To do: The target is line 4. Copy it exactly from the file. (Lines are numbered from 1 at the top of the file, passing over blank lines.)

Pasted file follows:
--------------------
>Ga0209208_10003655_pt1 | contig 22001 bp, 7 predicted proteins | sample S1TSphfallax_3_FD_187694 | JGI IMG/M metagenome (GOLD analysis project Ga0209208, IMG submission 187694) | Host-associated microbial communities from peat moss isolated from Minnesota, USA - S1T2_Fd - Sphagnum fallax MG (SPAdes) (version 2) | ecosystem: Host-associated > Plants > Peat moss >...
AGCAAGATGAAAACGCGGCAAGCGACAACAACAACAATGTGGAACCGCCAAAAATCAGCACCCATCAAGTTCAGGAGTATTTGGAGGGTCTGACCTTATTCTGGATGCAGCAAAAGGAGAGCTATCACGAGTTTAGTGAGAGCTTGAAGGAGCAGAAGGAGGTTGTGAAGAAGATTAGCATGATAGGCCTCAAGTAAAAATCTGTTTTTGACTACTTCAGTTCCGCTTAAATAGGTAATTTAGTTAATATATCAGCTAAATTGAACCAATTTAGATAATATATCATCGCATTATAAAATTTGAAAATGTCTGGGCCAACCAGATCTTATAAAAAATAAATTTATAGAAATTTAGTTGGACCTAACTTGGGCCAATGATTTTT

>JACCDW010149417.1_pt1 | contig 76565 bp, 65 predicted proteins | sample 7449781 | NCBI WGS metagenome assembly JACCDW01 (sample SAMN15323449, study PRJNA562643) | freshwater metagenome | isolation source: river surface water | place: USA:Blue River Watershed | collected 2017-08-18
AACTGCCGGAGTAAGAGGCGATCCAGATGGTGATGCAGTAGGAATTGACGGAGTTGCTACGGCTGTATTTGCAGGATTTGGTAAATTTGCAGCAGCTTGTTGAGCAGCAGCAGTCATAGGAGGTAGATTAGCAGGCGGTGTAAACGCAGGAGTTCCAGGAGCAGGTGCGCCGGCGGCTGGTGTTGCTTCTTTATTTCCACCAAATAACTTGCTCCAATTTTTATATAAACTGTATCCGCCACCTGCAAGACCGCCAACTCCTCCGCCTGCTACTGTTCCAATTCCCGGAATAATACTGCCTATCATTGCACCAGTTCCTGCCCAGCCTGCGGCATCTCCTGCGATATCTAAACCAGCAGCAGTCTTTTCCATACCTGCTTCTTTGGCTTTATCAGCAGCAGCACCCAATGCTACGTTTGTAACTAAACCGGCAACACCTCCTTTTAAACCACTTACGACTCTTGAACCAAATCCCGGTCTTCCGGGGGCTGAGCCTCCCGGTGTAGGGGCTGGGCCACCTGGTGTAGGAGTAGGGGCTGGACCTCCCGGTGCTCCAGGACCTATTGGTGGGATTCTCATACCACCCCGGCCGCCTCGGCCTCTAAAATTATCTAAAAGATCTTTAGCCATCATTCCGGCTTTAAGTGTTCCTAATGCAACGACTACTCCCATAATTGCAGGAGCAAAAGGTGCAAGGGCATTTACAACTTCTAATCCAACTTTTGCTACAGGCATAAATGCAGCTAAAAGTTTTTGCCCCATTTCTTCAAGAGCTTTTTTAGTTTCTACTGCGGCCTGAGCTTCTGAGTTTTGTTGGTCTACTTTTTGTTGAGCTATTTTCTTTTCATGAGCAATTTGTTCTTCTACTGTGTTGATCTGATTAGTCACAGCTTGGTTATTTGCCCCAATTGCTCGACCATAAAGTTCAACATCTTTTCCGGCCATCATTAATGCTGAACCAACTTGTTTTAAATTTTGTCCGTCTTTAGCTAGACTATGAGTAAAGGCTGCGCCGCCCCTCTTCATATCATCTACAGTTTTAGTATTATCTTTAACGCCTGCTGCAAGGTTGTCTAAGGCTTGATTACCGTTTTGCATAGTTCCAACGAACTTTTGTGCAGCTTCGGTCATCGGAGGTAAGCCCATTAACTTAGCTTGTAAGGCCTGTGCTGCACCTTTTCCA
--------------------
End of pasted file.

AACTGCCGGAGTAAGAGGCGATCCAGATGGTGATGCAGTAGGAATTGACGGAGTTGCTACGGCTGTATTTGCAGGATTTGGTAAATTTGCAGCAGCTTGTTGAGCAGCAGCAGTCATAGGAGGTAGATTAGCAGGCGGTGTAAACGCAGGAGTTCCAGGAGCAGGTGCGCCGGCGGCTGGTGTTGCTTCTTTATTTCCACCAAATAACTTGCTCCAATTTTTATATAAACTGTATCCGCCACCTGCAAGACCGCCAACTCCTCCGCCTGCTACTGTTCCAATTCCCGGAATAATACTGCCTATCATTGCACCAGTTCCTGCCCAGCCTGCGGCATCTCCTGCGATATCTAAACCAGCAGCAGTCTTTTCCATACCTGCTTCTTTGGCTTTATCAGCAGCAGCACCCAATGCTACGTTTGTAACTAAACCGGCAACACCTCCTTTTAAACCACTTACGACTCTTGAACCAAATCCCGGTCTTCCGGGGGCTGAGCCTCCCGGTGTAGGGGCTGGGCCACCTGGTGTAGGAGTAGGGGCTGGACCTCCCGGTGCTCCAGGACCTATTGGTGGGATTCTCATACCACCCCGGCCGCCTCGGCCTCTAAAATTATCTAAAAGATCTTTAGCCATCATTCCGGCTTTAAGTGTTCCTAATGCAACGACTACTCCCATAATTGCAGGAGCAAAAGGTGCAAGGGCATTTACAACTTCTAATCCAACTTTTGCTACAGGCATAAATGCAGCTAAAAGTTTTTGCCCCATTTCTTCAAGAGCTTTTTTAGTTTCTACTGCGGCCTGAGCTTCTGAGTTTTGTTGGTCTACTTTTTGTTGAGCTATTTTCTTTTCATGAGCAATTTGTTCTTCTACTGTGTTGATCTGATTAGTCACAGCTTGGTTATTTGCCCCAATTGCTCGACCATAAAGTTCAACATCTTTTCCGGCCATCATTAATGCTGAACCAACTTGTTTTAAATTTTGTCCGTCTTTAGCTAGACTATGAGTAAAGGCTGCGCCGCCCCTCTTCATATCATCTACAGTTTTAGTATTATCTTTAACGCCTGCTGCAAGGTTGTCTAAGGCTTGATTACCGTTTTGCATAGTTCCAACGAACTTTTGTGCAGCTTCGGTCATCGGAGGTAAGCCCATTAACTTAGCTTGTAAGGCCTGTGCTGCACCTTTTCCA